The procurement and supply chain teams have had a challenging few months during the Covid-19 pandemic. We have gone through the different phases of preparation, reaction and now resilience planning.
People tend to forget that sourcing a product isn’t the only challenge. The delivery, quality checking and regional distribution to where it is needed has been a huge challenge that has required a system-wide approach.
Procurement teams, in normal times, work to create an efficient supply chain with tolerance for changes in demand. With such a seismic change in demand, coupled with a rapid contraction of supply, the procurement teams had to rapidly assess the situation on a daily basis.
The teams had to balance a changing regional demand for products as patient volumes fluctuated at each trust and also manage a global supplier market, where prices and availability changed by the hour.
The contingency stocks of PPE were held at national level and, with the scale and intensity of the pandemic, It became clear that regional procurement teams would need to supplement these stocks by sourcing products from both local manufacturers and any international sources where supply chains were still in operation. It was important that any efforts did not conflict with the national sourcing programme.
Procurement teams had to identify sources, do rapid due diligence on product quality and certification, and negotiate pricing in a seller’s market. Long term relationships that procurement teams have developed with suppliers were crucial to ensuring quality product could be both sourced and delivered in a short timescale.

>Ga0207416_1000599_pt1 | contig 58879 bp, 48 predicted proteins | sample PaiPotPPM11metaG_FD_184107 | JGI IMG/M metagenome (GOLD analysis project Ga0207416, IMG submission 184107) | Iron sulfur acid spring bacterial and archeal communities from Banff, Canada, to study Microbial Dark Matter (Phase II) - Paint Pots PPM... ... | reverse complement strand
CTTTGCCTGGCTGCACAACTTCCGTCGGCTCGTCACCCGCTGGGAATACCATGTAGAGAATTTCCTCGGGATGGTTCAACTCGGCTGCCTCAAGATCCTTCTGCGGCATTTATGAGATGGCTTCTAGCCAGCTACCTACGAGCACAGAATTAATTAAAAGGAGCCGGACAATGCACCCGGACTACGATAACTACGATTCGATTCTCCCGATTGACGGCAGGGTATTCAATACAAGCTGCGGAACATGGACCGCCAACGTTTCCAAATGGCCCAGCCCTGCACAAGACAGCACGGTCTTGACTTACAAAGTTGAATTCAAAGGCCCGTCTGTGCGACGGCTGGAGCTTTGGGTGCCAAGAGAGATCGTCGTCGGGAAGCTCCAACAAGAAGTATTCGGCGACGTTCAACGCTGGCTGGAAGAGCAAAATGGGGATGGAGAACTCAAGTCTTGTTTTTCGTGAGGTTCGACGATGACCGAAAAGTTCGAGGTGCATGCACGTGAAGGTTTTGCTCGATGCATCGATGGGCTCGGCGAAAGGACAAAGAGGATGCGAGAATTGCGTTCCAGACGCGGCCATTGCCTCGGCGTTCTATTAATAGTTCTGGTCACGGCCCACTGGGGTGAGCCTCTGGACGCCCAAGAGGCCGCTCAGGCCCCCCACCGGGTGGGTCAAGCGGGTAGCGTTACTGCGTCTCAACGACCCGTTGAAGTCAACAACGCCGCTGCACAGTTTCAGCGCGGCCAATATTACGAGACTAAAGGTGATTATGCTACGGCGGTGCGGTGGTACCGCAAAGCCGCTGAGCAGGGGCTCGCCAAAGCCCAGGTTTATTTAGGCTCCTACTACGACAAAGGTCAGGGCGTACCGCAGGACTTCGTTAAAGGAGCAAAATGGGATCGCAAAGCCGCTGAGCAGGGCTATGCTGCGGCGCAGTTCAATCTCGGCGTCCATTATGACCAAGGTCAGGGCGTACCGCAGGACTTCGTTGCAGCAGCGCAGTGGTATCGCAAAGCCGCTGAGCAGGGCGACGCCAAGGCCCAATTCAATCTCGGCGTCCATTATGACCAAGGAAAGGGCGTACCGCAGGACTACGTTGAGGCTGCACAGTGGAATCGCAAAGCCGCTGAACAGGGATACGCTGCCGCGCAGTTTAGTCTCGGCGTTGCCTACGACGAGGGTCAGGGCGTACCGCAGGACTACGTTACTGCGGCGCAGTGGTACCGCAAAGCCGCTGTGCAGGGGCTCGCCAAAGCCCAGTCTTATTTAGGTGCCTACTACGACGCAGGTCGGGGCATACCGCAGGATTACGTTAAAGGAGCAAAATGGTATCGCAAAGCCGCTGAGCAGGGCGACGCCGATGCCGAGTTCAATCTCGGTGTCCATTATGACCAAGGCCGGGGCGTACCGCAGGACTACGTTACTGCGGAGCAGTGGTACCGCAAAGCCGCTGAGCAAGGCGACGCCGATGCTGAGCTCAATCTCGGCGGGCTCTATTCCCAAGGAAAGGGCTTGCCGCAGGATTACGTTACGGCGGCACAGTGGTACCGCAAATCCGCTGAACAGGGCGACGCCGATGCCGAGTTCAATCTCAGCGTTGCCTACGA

The supply chain had to be compressed using air freight and prioritising suppliers who had residual stocks which could be quickly accessed. Any manufacturing capability at local level had to be explored to see if they could quickly adapt to provide the products required.
The six acute trusts in WYAAT have worked closely in procurement in the last few years and this formed a strong basis to coordinate a regional response.
The WYAAT procurement team invited all other regional providers to join a central response. This included Yorkshire Ambulance Trust, Community and Mental Health Providers.
Joint sourcing and complete stock transparency across the region enabled the team to make daily decisions on where stock could be repositioned to meet clinical needs.
Regional product sourcing was undertaken to centralise effort and a central storage point to receive and distribute bulk deliveries from manufacturers was quickly established at the Great Yorkshire Showground in Harrogate (pictured, right).
A call to arms for UK manufacturing led to several initiatives that will continue in the long term, which will benefit the local economy and give the NHS a more resilient supply chain for the future.
The willingness of NHS organisations to operate with a region-wide view and to openly share scarce resources was truly inspiring.
Local suppliers were desperate to help in any way they could and those relationships will endure as we plan for the next stage and look to redesign the supply chain from the lessons we have learned.
The whole experience has brought everyone closer together with the mutual aim of supporting our frontline workers. This will provide a great foundation for the future.